While workplace racism afflicts every industry, the construction industry ranks especially high. And while the issue is gaining attention, employers in this sector still have some mountains to move.
After all, where else are nooses—the ultimate symbol of racial hatred and violence—still popping up across worksites nationwide? Between 2015 and 2020, the Equal Employment Opportunity Commission logged at least 50 complaints involving nooses on construction sites, a mindboggling stat by any measure.
Unfortunately, there is no quick fix. However, the first step is for employers to acknowledge the problem. Then, led by their HR team—and with help from their HR software—contractors can build a DEI plan that embraces diversity, equity and inclusion across their worksites.
Digging Down to the Root of the Problem
According to the Bureau of Labor Statistics, construction is one of America’s least-diverse sectors. Only 6% of its 10.8 million-strong workforce is black, and the numbers are declining.
Perhaps these lopsided demographics somehow facilitate racially-fueled misbehavior. According to a Construction Dive survey, 65% of respondents said they’d witnessed racist incidents on jobsites, including racist graffiti (42%), racial slurs (38%), and the afore-mentioned nooses (15%).
In addition, 31% witnessed black workers deliberately assigned undesirable tasks, while 25% saw black applicants denied employment on the basis of race.
Most disturbing of all, 77% of respondents reported that nothing was done to address the misconduct.
And jobsite dynamics don’t help. Construction sites are high-stress environments, rife with deadlines, pressures, and physical safety risks. Tempers and resentments may easily flair—and on a sprawling worksite, it’s easy spray graffiti or worse without detection.
Because of the nature of the industry’s distributed workforce, management may not be onsite to curb problems in the making. When subcontractors are present, contractors may have even less direct control over their behavior.
All things considered, even when an employer’s intentions are good, lack of oversight and enforcement may allow racism to flourish on construction worksites.
The Cost to Workers—and to the Bottom Line
Failure to promote DEI principles can be an expensive fail for all involved.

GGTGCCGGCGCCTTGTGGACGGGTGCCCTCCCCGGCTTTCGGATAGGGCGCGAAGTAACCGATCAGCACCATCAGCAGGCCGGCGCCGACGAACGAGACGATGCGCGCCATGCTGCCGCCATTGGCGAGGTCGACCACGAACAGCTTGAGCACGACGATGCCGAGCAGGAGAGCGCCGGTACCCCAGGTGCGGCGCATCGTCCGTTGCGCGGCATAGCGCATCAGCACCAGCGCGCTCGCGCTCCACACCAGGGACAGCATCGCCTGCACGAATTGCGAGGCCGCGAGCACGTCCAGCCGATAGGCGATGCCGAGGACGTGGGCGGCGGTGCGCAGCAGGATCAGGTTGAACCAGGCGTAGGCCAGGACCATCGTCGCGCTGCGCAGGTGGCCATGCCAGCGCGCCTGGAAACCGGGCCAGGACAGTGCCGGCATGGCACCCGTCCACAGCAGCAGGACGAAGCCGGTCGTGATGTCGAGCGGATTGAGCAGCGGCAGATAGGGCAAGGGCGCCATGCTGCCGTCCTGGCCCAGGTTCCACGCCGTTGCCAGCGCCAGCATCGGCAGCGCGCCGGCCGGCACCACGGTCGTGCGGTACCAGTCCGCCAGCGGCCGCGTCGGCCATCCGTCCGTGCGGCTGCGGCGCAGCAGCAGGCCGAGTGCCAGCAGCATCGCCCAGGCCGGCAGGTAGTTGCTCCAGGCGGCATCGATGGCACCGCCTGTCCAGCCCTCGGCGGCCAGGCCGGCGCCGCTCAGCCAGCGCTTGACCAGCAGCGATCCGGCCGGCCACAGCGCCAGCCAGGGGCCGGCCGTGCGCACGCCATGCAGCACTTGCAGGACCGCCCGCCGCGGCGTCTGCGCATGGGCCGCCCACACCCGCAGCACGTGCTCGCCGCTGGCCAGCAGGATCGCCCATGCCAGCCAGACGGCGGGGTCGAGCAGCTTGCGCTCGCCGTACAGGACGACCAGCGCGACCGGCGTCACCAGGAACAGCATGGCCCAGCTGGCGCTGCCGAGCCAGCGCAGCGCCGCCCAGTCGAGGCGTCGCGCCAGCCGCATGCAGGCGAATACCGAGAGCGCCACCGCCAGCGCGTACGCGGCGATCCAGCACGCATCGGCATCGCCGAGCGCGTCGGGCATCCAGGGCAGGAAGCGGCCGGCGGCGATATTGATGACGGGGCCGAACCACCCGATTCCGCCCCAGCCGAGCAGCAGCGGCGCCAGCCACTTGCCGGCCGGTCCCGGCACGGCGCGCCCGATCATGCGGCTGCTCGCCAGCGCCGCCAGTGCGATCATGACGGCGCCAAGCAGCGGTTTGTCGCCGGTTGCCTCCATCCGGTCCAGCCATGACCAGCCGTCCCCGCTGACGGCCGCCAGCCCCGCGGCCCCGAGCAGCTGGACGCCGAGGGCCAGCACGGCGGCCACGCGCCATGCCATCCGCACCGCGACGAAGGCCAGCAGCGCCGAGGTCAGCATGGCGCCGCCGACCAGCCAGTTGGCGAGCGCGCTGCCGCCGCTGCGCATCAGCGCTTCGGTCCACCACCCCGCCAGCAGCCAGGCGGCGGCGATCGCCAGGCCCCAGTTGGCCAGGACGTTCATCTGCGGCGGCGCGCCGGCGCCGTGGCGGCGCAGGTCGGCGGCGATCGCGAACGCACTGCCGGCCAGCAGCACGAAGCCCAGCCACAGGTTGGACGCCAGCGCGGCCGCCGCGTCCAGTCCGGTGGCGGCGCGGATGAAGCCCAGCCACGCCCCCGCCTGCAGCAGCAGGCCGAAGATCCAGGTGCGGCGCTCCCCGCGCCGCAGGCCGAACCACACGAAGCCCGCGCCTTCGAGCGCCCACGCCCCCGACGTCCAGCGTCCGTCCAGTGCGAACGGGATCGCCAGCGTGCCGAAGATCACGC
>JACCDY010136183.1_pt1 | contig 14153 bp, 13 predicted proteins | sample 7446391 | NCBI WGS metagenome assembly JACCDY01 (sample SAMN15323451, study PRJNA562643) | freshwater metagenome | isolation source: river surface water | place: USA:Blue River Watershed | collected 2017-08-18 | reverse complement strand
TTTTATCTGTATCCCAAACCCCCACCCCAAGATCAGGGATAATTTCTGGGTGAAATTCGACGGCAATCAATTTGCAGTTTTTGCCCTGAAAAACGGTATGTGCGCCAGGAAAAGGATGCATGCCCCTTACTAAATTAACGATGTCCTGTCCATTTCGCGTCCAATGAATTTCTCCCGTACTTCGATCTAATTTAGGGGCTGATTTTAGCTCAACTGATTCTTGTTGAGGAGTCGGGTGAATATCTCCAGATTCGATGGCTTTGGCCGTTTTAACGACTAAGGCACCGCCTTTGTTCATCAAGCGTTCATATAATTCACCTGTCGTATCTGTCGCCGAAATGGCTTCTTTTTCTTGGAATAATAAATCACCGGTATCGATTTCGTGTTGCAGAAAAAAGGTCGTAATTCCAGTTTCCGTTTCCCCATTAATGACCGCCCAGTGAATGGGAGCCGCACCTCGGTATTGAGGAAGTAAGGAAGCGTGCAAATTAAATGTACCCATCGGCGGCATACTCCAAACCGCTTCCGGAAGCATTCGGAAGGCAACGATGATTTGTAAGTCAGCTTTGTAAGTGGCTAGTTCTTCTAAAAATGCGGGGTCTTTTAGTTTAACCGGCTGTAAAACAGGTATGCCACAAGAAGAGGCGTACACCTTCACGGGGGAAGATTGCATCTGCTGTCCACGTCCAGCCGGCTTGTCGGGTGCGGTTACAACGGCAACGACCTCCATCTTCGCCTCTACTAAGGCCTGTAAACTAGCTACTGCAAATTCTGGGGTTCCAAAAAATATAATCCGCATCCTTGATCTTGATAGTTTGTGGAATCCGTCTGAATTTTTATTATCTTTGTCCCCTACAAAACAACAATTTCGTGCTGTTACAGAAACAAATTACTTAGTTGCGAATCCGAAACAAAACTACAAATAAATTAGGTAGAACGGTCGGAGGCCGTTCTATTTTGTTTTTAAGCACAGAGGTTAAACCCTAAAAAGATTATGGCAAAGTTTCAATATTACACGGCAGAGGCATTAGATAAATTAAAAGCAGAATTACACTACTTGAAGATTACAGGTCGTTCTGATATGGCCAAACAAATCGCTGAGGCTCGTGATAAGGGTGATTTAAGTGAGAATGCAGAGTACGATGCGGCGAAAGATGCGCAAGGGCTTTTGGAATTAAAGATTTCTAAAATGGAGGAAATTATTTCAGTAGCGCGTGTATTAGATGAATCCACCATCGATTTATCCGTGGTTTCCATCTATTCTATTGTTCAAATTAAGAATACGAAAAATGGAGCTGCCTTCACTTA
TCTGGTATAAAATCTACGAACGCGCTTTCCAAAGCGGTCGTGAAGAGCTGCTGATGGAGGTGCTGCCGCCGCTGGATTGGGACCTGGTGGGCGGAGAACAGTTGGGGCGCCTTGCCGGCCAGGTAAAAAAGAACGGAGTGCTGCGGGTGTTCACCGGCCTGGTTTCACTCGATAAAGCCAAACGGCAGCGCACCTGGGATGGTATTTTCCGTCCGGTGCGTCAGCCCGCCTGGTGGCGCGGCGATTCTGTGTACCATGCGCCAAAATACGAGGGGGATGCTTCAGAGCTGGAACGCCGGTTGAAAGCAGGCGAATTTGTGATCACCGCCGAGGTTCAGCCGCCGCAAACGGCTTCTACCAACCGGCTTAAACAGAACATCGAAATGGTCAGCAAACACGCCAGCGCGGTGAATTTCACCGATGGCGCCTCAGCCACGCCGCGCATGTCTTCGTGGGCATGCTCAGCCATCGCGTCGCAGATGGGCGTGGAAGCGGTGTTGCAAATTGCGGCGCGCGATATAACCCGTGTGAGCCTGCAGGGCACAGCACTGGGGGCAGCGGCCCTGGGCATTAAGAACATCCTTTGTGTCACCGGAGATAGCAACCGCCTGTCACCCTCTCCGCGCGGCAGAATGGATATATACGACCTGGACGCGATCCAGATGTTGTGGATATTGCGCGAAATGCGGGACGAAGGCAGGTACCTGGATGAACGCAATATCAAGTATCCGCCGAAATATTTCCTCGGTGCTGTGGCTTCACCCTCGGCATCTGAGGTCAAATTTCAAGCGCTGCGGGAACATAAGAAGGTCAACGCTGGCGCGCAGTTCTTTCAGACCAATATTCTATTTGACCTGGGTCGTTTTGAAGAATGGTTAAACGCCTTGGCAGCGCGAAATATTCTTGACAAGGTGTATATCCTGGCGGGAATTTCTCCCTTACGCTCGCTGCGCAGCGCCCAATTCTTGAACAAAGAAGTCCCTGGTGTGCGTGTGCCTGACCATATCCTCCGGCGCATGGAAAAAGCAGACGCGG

For workers, chronic harassment can be traumatic; in fact, it’s one of the top reasons people of color leave the industry
And even if they stay, they may not advance at the same pace as their white coworkers. Beyond getting stuck with menial tasks, black workers are more likely to be passed over for career-advancing training opportunities.
This hurts contractors as well as workers. For one thing, turnover is costly. For another, an industry facing a skilled workforce shortage can’t afford to drive qualified workers away.
Furthermore, alienated workers are less productive. According to an AGC of America study, disengaged workers cost a 100-person firm $137,660 annually in lost productivity. An even more alarming finding from that study: ostracized workers are more likely have on-the-job accidents.
As for those noose incidents, some of them resulted in work stoppages and project delays, not to mention six-figure settlements and damage to the employer’s reputation. It’s a lose/lose situation, which is why you should take pains to avoid it.
How to Build a Sound DEI Plan
According to industry groups such as the National Association of Minority Contractors and the Safe from Hate coalition, there are a number of steps contractors can take to improve their workplace culture and practices. For example, your HR department might:
1. Establish a Zero Tolerance Policy
Creating a zero-tolerance policy involves spelling out inacceptable behaviors and the consequences for engaging in them—content for your employee handbook. To ensure supervisors abide by it, create a mandatory, step-by-step enforcement process, too.
2. Create a Diversity Training Program
Changing long-held perceptions doesn’t happen overnight, but ensuring that all employees receive annual anti-bias training can help spark a cultural shift. Your HR software’s learning management system can be invaluable.
3. Respond to Racist Incidents on a Workforce-wide Basis
Any incident that occurs on your watch is a teachable moment. Whether your response is to hold immediate discussions with work crews or suspend work altogether, your actions will speak volumes.
4. Create a Culture Where Workers Can Speak Out
Workers should be given a vehicle for reporting harassment without fear of retaliation—another topic for your employee handbook. Witnesses of such incidents should be encouraged to report them as well.
5. Hold Supervisors Accountable
Supervisors are responsible for setting much of the culture on any given worksite; make sure they support your DEI endeavors. It’s hard when managers are part of the problem, but it happens—and it’s not something you can overlook.
6. Monitor Your HR Analytics
By monitoring recruiting and retention metrics closely, you can track your progress and catch potential problems as they unfold on your worksites.
Needless to say, when it comes to enacting a DEI program, your HR software is—or should be—one of the most powerful tools in your toolbox.
If that’s not the case, know that EPAY Systems’ HCM solution is a great choice for contractors. Our cloud-based technology is ideal for managing a distributed workforce. Our flexible payroll engine easily accommodate complex pay rules, including union agreements. And, of course, we can handle your certified payroll requirements, too. Take two minutes to learn more.